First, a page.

Posted by: Diogenes | Feb 17, 2005 4:16:35 PM

This isn't a new phenomenon. A large number of Iraqis have been fighting quite enthusiastically against insurgents. Unfortunately, it has been Kurds fighting Arabs.

This is sadly true. Usually, when you hear about a national guard or army unit that has fought particularly well against the sunnis if you ever find out where they came from they inevitably turn out to be Kurds. We are bringing Kurds down from the North to work as guardsmen in Sunni areas. Sometimes they are a bit too enthusiastic about their work, which is not surprising but doesn't bode well for the future. This has been a particular problem for Kurds hired as "private security personnel" (aka mercenaries) which is a scandel that is currently being ignored by the SCLM.

Posted by: Freder Frederson | Feb 17, 2005 4:19:56 PM

Mr. Diogenes,

That was Abb1, who has a sometimes heavy handed sense of humor. I believe he was trying to depict his idea of how a conservative would react to the news, being as he is unsympathetic to us conservatives.

Posted by: luisalegria | Feb 17, 2005 4:25:30 PM

Though of course expecting anyone in the current administration to learn from their mistakes is a pretty tall order.

AFAICT, if a member of this administration learns from their mistakes, it is a sure bet that they are due to be replaced soon.

Posted by: cmdicely | Feb 17, 2005 4:33:26 PM

Hey great news! For a while I thought the insurgents would be controlling every road in and out of Baghdad. Oh wait . . .

Posted by: Philboid Studge | Feb 17, 2005 4:37:06 PM

"Why, Al just proved a few threads down that the REAL Yglesias is obviously on Saddam's and Bin Laden's side."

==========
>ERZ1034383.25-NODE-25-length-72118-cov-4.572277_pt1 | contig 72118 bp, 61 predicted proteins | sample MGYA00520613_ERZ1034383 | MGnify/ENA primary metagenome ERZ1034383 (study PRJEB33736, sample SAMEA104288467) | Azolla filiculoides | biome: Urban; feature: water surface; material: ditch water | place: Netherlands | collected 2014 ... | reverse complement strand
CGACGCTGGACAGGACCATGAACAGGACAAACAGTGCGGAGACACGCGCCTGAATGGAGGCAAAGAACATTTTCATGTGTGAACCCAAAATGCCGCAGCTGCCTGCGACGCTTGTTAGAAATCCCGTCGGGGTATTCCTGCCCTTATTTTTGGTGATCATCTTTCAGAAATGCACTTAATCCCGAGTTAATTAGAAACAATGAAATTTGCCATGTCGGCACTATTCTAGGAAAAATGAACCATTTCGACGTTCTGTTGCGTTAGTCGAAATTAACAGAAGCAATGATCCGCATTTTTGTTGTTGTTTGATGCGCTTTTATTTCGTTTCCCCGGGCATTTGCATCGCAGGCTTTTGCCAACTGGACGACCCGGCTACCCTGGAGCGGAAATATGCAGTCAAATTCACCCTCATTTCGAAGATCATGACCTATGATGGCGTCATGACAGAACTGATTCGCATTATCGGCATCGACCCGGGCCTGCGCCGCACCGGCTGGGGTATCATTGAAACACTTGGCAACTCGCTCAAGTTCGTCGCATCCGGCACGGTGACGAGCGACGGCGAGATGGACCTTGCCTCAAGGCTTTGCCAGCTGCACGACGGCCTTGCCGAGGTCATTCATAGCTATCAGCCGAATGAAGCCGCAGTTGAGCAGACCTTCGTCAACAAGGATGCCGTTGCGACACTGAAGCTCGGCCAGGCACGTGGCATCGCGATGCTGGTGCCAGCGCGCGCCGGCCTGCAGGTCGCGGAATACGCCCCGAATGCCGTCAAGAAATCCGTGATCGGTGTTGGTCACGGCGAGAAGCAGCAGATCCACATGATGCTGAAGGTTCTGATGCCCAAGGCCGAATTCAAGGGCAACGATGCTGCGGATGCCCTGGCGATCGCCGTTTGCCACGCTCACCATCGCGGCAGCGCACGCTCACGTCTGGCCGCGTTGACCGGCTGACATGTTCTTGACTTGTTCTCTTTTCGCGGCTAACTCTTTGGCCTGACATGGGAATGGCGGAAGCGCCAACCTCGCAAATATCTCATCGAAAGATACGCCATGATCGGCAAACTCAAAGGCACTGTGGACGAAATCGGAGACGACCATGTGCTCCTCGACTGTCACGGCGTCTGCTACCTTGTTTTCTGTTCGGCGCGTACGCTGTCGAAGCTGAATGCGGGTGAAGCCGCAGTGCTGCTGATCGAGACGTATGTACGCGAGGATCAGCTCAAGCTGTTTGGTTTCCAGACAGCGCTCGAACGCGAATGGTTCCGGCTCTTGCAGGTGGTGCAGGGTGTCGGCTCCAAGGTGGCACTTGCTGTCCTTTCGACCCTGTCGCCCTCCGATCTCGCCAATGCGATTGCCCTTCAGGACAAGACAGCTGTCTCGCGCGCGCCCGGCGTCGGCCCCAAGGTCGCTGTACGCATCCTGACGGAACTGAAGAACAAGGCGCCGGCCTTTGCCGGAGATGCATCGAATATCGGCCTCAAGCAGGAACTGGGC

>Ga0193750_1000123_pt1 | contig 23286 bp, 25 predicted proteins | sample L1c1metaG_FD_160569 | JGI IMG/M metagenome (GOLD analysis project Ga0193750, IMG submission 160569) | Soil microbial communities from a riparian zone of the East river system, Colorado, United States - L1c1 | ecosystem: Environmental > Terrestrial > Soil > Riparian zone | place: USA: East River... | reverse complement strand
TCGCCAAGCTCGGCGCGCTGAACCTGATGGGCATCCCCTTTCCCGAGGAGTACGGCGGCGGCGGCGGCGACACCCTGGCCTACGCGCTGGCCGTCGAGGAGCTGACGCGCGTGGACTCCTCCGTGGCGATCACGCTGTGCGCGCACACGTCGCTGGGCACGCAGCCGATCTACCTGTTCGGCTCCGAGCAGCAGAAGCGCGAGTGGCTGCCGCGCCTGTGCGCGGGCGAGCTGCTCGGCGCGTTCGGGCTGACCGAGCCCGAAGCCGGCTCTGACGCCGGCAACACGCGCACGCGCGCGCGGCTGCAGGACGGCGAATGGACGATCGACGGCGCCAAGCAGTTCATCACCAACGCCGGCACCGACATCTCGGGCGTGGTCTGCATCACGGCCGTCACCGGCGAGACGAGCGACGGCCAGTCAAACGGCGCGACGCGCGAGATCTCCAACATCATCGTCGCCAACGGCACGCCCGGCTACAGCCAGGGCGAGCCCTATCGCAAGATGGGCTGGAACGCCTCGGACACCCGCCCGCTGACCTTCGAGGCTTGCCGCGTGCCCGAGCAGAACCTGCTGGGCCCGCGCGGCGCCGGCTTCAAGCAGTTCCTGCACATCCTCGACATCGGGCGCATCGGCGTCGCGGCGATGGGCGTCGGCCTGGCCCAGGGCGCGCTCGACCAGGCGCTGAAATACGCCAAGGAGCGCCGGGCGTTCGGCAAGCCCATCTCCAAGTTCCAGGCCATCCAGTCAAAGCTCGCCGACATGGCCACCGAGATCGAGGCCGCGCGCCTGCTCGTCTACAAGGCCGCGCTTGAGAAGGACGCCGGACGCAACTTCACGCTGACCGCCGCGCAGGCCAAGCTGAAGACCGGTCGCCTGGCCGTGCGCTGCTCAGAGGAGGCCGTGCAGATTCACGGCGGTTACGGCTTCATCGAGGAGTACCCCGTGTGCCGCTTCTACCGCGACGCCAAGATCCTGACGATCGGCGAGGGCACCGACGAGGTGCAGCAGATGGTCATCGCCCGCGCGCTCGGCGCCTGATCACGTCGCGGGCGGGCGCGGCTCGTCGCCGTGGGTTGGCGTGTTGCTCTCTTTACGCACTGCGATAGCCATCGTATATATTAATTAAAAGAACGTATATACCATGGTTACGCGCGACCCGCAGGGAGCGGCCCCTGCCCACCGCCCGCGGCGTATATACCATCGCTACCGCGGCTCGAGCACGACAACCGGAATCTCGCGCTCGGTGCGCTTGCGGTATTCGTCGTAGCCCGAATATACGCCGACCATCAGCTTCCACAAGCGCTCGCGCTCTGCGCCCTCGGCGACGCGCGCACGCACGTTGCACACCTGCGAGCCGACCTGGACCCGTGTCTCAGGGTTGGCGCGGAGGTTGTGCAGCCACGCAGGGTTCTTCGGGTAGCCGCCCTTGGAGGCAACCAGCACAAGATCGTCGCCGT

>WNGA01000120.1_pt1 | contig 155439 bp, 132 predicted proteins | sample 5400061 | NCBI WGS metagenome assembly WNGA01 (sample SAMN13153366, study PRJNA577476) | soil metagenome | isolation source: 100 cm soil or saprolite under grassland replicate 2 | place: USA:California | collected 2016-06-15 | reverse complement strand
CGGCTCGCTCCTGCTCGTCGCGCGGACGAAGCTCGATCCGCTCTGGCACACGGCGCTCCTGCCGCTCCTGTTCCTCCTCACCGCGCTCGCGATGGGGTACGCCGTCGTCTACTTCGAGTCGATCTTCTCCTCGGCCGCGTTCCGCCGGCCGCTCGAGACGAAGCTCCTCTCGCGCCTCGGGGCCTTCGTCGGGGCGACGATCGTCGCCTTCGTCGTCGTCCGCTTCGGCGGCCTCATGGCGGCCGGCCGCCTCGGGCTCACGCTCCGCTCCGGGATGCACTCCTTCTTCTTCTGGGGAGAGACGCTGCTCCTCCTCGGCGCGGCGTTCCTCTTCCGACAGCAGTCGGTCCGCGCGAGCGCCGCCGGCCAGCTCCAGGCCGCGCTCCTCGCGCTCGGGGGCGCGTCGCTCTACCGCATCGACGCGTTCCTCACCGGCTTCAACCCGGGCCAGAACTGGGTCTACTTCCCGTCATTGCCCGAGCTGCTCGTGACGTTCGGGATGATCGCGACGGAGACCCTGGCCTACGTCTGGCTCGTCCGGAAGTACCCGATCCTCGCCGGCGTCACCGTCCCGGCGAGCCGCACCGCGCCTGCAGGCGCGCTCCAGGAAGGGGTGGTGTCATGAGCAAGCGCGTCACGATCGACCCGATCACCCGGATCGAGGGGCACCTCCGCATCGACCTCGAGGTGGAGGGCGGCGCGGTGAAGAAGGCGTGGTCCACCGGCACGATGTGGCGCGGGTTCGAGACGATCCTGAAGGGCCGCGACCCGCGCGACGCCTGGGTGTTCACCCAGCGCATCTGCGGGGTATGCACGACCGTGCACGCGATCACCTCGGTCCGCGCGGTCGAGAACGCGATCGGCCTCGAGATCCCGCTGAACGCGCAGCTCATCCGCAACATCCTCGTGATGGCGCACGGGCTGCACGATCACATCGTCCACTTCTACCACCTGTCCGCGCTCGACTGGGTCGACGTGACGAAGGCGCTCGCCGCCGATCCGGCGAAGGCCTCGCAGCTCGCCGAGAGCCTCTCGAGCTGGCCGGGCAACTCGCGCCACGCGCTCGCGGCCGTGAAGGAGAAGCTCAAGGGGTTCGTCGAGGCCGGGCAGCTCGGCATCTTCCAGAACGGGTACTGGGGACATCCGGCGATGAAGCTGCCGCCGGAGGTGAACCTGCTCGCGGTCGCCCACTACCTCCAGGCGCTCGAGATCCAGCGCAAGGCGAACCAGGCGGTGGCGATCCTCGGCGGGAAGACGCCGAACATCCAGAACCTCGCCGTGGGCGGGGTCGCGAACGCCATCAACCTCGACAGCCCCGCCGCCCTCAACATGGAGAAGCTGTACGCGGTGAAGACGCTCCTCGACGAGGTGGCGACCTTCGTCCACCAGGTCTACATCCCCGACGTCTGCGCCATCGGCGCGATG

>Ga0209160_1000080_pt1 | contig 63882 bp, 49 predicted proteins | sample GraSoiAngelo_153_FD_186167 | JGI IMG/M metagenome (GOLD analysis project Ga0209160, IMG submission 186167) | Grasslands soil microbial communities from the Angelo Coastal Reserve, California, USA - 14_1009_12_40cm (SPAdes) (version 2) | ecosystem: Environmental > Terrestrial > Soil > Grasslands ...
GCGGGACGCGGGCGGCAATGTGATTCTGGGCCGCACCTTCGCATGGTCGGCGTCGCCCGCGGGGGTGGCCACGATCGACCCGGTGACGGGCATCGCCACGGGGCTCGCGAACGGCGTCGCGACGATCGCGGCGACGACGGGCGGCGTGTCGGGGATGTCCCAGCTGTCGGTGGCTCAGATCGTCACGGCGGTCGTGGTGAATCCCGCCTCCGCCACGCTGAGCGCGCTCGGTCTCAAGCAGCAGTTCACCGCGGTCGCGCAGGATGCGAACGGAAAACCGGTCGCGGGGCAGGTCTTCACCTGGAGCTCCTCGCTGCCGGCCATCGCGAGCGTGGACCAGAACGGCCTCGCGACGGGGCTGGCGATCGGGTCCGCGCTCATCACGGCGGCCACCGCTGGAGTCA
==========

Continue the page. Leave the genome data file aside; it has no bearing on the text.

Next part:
Nah, Mister Al got it wrong: Bush is Bin Laden's recruiting agent.

Posted by: Blue Iris | Feb 17, 2005 4:46:27 PM

Are you kidding?

Posted by: absynthe | Feb 17, 2005 4:54:21 PM

abb1 is in a really bad mood lately. Cheer up dude, WWII is just a missle strike on Syria away.

Posted by: bob mcmanus | Feb 17, 2005 5:08:55 PM

I read a story somewhere last week (and have no idea of the accuracy) of some Baathist gangsters trying to exact retribution on a village in the Sunni triangle for election participation, and getting shot up for their efforts, by the residents of the village. More of this would be welcome.

Posted by: Will Allen | Feb 17, 2005 5:09:29 PM

Matt, you really didn't understand that, did you?

That situation represents a 3:2 casualty rate of the Guard against the Rebels. Assuming of course that any rebels were actually killed.

Posted by: Nope | Feb 17, 2005 5:35:32 PM

Probably shouldn't extrapolate too much from one incident involving five casualties?

Posted by: Bob H | Feb 17, 2005 5:38:27 PM

Philboid,
A strong insurgent presence in Salman Pak is not the same thing as the insurgents controling every road out of Baghdad. Though still very much a problem.

Posted by: Andrew Reeves | Feb 17, 2005 5:59:34 PM

Well, I glad we're now at the point where we believe all news reports coming out of Iraq. I was worried that the unending stream of lies had left us somewhat skeptical.

Posted by: Social Scientist | Feb 17, 2005 11:20:16 PM

A strong insurgent presence in Salman Pak is not the same thing as the insurgents controling every road out of Baghdad.

Andrew, thank you for pointing this out. But, I'm not sure why you thought this needed pointing out.

Posted by: Philboid Studge | Feb 18, 2005 11:33:11 AM

Phil,
I was just pointing it out because the situation in the "triangle of death" is still too fluid to put under the classification of "insurgents in control of all roads." From what I can tell by means of Google news, the western part of the triangle has been mostly substantially improved from it's nadir last summer; Salman Pak, though, is up in the air (cf. last week's huge gun battle), and is fairly uncertain at the moment since according to the most recent news, the town has been mostly sealed off for the last week while U.S. and Iraqi security forces are engaged in... something inside the town.
Basically, the dynamic of places like Samarra, Baquba, Ramadi, Haifa Street, and parts of the "triangle of death" is too ambiguous to make a decent judgment on. As far as I can tell, they're not in as bad a shape as they were last summer when the folks in Washington decided to basically cede most of them to the Ba'athists, but Iraqi Interim Government control is still shaky at best.
Now, if only they can at least put a crimp in those daily car bombings...

Posted by: Andrew Reeves | Feb 18, 2005 12:04:58 PM